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Thursday, September 19, 2019  Spokane, Washington  Est. May 19, 1883
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News >  Spokane

Female council members take on women’s pay, hiring at City Hall

A woman makes $11,614 less than a man, on average, at Spokane City Hall. Females represent nearly half the city’s population, but they hold just a quarter of positions in city government. About 90 percent of clerical and secretarial positions at the city are held by women.

These imbalances have drawn the latest promise for change from the Spokane City Council.

Councilwomen Karen Stratton, Candace Mumm and Amber Waldref – the three women on the seven-member council – announced Wednesday that they would lead an effort to “close the gap” at City Hall. Stratton, who is leading the effort, said the council’s first step is to convene a task force to determine why the pay gap exists at the city, and how to change it.

The pay inequity at City Hall, which also extends to racial disparities, was described by council members as a problem within the system of recruitment and advancement in government. Stratton added that she believes there is gender bias among city employees that has stymied efforts at equality.

Councilman Mike Fagan, who watched the news conference from a distance, said he was not supportive of the effort. Women should be paid as well as men, Fagan said, but added, “One would have already thought they were.”

Fagan said certain jobs at the city, such as in the police and fire departments, are better suited for men.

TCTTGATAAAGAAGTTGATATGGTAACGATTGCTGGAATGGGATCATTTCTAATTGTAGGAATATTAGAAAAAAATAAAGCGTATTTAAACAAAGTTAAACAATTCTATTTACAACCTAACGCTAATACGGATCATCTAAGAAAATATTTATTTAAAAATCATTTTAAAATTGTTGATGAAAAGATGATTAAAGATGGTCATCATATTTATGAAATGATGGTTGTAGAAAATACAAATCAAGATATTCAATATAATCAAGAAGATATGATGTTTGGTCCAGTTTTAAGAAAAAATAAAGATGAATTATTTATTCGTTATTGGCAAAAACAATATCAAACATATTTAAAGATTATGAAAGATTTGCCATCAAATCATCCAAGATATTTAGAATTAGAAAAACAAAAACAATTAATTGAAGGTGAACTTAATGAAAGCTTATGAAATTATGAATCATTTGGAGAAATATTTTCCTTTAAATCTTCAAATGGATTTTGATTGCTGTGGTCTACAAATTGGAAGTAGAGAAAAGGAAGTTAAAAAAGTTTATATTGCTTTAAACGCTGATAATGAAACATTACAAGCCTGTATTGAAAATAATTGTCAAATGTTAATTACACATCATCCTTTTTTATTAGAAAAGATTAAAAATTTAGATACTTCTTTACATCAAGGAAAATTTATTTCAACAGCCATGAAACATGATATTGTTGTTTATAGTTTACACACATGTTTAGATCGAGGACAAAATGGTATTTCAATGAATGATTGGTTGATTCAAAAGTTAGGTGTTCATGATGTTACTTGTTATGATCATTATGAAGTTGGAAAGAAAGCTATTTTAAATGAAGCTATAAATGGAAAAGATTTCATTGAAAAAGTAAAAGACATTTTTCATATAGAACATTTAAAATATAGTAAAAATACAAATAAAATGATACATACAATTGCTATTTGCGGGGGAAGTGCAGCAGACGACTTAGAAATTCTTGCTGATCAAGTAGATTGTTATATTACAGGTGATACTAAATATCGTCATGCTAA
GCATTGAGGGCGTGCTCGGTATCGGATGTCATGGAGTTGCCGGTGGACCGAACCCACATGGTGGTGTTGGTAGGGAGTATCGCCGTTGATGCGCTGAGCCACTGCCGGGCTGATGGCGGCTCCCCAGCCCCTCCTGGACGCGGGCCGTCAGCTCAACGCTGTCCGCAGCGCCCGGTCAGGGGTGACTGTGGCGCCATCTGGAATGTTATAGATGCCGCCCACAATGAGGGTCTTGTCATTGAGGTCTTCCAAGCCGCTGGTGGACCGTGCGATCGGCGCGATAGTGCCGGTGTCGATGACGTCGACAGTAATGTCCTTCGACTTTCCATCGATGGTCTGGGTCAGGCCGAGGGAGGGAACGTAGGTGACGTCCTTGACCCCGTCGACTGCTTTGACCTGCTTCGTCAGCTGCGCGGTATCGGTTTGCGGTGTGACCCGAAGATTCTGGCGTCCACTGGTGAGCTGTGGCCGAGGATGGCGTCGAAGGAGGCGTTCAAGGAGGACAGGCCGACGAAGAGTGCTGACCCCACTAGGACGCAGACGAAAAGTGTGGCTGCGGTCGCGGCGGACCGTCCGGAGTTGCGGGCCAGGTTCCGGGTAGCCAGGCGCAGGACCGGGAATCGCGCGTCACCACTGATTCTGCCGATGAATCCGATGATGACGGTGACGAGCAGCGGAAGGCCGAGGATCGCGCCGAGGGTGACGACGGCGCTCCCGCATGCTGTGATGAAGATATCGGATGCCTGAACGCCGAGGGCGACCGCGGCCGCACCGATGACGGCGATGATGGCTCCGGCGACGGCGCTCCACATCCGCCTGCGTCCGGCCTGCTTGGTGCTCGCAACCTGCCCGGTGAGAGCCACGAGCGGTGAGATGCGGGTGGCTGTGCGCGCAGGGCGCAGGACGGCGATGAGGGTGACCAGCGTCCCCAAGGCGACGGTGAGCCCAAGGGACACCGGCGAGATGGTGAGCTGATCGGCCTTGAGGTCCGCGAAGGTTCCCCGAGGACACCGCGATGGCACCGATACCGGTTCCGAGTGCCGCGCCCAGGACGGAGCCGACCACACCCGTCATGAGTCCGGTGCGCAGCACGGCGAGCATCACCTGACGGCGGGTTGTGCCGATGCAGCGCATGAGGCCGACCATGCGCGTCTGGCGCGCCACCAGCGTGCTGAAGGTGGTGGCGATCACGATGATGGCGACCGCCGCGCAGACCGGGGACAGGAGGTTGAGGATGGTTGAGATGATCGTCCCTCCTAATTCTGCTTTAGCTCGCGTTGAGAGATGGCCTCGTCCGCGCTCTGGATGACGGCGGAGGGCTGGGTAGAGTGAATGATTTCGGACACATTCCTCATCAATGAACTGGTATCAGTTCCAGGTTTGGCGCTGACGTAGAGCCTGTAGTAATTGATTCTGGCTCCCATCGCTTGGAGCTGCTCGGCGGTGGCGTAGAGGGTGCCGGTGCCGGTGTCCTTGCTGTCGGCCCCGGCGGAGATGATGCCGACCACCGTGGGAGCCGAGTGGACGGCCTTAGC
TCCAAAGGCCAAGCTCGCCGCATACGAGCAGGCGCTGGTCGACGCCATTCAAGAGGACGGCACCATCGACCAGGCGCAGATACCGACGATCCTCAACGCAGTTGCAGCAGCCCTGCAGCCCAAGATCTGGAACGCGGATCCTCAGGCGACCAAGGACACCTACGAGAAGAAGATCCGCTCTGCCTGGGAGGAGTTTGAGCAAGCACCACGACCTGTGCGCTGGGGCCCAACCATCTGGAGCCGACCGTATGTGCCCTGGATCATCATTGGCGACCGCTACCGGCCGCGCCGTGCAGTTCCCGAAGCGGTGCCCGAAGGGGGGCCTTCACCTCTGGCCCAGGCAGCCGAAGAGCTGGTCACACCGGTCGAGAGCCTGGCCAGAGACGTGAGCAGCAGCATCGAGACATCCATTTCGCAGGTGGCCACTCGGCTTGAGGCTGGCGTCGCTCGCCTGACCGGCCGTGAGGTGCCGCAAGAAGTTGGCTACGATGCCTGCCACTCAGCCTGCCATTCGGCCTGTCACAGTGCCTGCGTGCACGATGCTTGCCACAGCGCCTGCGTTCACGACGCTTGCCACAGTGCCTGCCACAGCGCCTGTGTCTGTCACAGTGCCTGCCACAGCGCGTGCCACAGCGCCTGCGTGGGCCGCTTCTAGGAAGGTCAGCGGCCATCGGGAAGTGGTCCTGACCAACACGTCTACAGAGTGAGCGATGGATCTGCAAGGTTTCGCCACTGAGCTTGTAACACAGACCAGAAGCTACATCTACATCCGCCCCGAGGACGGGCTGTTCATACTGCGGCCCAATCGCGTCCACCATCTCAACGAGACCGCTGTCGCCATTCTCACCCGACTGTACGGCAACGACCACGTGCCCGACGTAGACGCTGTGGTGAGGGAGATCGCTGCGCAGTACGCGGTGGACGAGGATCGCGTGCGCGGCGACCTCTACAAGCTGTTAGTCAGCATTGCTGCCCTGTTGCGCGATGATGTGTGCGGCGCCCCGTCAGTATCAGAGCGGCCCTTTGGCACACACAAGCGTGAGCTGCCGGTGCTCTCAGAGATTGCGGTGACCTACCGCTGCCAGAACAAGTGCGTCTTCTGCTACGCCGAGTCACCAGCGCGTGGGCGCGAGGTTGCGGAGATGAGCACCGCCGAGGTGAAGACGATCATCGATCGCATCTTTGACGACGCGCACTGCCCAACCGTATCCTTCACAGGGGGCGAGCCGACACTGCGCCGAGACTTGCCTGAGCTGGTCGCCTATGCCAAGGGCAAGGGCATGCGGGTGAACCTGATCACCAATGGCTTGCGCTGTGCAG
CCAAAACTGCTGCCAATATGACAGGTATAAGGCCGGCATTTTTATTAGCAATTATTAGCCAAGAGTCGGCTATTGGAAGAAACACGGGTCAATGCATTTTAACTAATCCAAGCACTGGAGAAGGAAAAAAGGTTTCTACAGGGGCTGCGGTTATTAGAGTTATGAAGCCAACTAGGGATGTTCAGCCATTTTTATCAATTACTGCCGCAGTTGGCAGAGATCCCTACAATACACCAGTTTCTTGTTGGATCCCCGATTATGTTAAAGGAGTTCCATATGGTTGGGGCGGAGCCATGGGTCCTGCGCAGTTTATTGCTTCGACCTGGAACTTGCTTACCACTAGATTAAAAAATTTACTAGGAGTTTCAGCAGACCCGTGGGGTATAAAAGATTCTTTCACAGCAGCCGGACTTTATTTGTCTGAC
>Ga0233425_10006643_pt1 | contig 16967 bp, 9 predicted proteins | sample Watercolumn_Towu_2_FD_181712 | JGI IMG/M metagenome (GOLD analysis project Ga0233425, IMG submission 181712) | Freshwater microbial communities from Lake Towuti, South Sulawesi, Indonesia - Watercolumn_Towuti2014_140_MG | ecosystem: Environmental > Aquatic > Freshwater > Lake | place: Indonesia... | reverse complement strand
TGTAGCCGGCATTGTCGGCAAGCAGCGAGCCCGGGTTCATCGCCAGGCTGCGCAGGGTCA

“Men and women are not equal,” he said. “Biologically, there are differences between men and women. Is a 150-pound woman (police officer) going to be able to control a 250-pound, out-of-control so-and-so?”

Mumm rejected Fagan’s example.

“Women have proven themselves in every occupation,” she said. “I am amazed we are still having this debate in 2015.”

Mayor David Condon also differed with Fagan, saying that a broken recruitment system has led to the lopsided nature of the fire department, where 95 percent of positions are held by men.

“There’s a key recruiting issue: having women out there talking to women that this is a viable field for them,” he said.

Condon said the composition of his Cabinet shows that he supports efforts to reduce gender pay inequity at the city. Condon appointed women to two of the more influential, and better paid, positions in government: city administrator and city attorney.

“We need a workforce that represents the city of Spokane,” he said. “We have work to do, but we’ve made some definite progress.”

Women make up 26 percent of the city’s workforce, compared to 44 percent of the federal government’s employees. Of the city’s high-earners making six figures or more, 12 percent are women.

Rachel Giachetti, an accounting clerk at the city, said her five years in the Navy gave her perspective on equality.

“It’s worse here in this building than it is in the military,” said Giachetti, who has worked at the city since 2008. “You have to fight, you have to dig and you have to climb. It shouldn’t be like that.”

The task force will issue its recommendations by the end of the year, and its members will include “some men,” Stratton said.

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